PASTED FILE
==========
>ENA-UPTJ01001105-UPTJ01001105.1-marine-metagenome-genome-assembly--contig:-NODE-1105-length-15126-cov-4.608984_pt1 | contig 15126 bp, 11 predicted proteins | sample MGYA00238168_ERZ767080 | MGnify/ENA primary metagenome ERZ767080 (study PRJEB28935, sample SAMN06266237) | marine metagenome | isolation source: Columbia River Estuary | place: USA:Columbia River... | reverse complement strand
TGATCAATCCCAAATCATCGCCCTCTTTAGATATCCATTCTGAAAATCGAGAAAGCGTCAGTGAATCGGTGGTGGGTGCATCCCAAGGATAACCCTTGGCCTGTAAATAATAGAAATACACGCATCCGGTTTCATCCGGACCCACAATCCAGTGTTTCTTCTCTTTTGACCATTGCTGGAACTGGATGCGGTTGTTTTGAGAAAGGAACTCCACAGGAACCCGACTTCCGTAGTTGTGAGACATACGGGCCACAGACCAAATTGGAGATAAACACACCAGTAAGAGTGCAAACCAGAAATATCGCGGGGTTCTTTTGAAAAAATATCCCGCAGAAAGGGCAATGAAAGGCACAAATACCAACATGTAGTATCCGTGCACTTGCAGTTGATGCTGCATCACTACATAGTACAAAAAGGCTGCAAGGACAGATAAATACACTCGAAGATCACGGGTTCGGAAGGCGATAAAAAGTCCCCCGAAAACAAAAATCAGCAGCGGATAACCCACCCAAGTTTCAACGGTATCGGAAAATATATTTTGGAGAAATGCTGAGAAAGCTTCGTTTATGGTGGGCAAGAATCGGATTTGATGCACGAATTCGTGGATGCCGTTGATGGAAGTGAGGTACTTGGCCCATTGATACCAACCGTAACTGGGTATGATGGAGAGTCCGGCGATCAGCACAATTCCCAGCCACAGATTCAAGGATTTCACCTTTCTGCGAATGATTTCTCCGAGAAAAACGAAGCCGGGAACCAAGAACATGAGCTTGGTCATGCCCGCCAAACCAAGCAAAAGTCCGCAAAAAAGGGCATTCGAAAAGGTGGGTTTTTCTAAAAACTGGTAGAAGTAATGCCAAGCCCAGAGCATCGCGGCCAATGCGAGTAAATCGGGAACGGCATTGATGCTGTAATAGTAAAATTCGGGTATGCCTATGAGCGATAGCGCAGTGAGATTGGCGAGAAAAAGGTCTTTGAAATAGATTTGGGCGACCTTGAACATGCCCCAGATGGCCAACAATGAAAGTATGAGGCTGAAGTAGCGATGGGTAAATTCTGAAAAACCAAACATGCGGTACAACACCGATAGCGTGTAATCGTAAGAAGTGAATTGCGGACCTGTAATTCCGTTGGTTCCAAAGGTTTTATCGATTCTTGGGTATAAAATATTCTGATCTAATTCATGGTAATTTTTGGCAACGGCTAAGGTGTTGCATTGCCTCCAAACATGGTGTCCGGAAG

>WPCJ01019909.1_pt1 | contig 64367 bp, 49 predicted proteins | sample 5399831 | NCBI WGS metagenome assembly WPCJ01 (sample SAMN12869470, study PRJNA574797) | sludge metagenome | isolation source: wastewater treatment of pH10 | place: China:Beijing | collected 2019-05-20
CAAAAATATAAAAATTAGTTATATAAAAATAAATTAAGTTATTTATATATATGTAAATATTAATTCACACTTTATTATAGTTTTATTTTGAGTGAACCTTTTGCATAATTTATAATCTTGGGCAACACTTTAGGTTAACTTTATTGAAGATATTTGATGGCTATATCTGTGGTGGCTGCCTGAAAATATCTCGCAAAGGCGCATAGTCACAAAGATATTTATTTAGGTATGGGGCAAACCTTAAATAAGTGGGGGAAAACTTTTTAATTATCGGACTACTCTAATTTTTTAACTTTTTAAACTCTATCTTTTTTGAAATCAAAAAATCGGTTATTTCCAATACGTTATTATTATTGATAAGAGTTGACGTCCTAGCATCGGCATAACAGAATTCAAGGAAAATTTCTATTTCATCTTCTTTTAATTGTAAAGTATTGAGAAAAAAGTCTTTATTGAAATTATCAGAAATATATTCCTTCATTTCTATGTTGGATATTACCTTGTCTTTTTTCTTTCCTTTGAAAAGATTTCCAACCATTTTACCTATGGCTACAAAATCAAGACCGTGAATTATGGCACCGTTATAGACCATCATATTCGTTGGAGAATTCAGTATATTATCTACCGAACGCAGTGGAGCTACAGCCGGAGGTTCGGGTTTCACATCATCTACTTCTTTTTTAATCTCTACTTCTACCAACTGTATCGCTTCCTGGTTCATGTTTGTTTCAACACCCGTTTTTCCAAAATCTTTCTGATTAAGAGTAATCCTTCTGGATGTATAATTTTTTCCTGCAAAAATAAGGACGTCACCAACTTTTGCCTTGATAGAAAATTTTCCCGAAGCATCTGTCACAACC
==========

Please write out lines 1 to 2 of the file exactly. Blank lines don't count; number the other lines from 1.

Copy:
>ENA-UPTJ01001105-UPTJ01001105.1-marine-metagenome-genome-assembly--contig:-NODE-1105-length-15126-cov-4.608984_pt1 | contig 15126 bp, 11 predicted proteins | sample MGYA00238168_ERZ767080 | MGnify/ENA primary metagenome ERZ767080 (study PRJEB28935, sample SAMN06266237) | marine metagenome | isolation source: Columbia River Estuary | place: USA:Columbia River... | reverse complement strand
TGATCAATCCCAAATCATCGCCCTCTTTAGATATCCATTCTGAAAATCGAGAAAGCGTCAGTGAATCGGTGGTGGGTGCATCCCAAGGATAACCCTTGGCCTGTAAATAATAGAAATACACGCATCCGGTTTCATCCGGACCCACAATCCAGTGTTTCTTCTCTTTTGACCATTGCTGGAACTGGATGCGGTTGTTTTGAGAAAGGAACTCCACAGGAACCCGACTTCCGTAGTTGTGAGACATACGGGCCACAGACCAAATTGGAGATAAACACACCAGTAAGAGTGCAAACCAGAAATATCGCGGGGTTCTTTTGAAAAAATATCCCGCAGAAAGGGCAATGAAAGGCACAAATACCAACATGTAGTATCCGTGCACTTGCAGTTGATGCTGCATCACTACATAGTACAAAAAGGCTGCAAGGACAGATAAATACACTCGAAGATCACGGGTTCGGAAGGCGATAAAAAGTCCCCCGAAAACAAAAATCAGCAGCGGATAACCCACCCAAGTTTCAACGGTATCGGAAAATATATTTTGGAGAAATGCTGAGAAAGCTTCGTTTATGGTGGGCAAGAATCGGATTTGATGCACGAATTCGTGGATGCCGTTGATGGAAGTGAGGTACTTGGCCCATTGATACCAACCGTAACTGGGTATGATGGAGAGTCCGGCGATCAGCACAATTCCCAGCCACAGATTCAAGGATTTCACCTTTCTGCGAATGATTTCTCCGAGAAAAACGAAGCCGGGAACCAAGAACATGAGCTTGGTCATGCCCGCCAAACCAAGCAAAAGTCCGCAAAAAAGGGCATTCGAAAAGGTGGGTTTTTCTAAAAACTGGTAGAAGTAATGCCAAGCCCAGAGCATCGCGGCCAATGCGAGTAAATCGGGAACGGCATTGATGCTGTAATAGTAAAATTCGGGTATGCCTATGAGCGATAGCGCAGTGAGATTGGCGAGAAAAAGGTCTTTGAAATAGATTTGGGCGACCTTGAACATGCCCCAGATGGCCAACAATGAAAGTATGAGGCTGAAGTAGCGATGGGTAAATTCTGAAAAACCAAACATGCGGTACAACACCGATAGCGTGTAATCGTAAGAAGTGAATTGCGGACCTGTAATTCCGTTGGTTCCAAAGGTTTTATCGATTCTTGGGTATAAAATATTCTGATCTAATTCATGGTAATTTTTGGCAACGGCTAAGGTGTTGCATTGCCTCCAAACATGGTGTCCGGAAG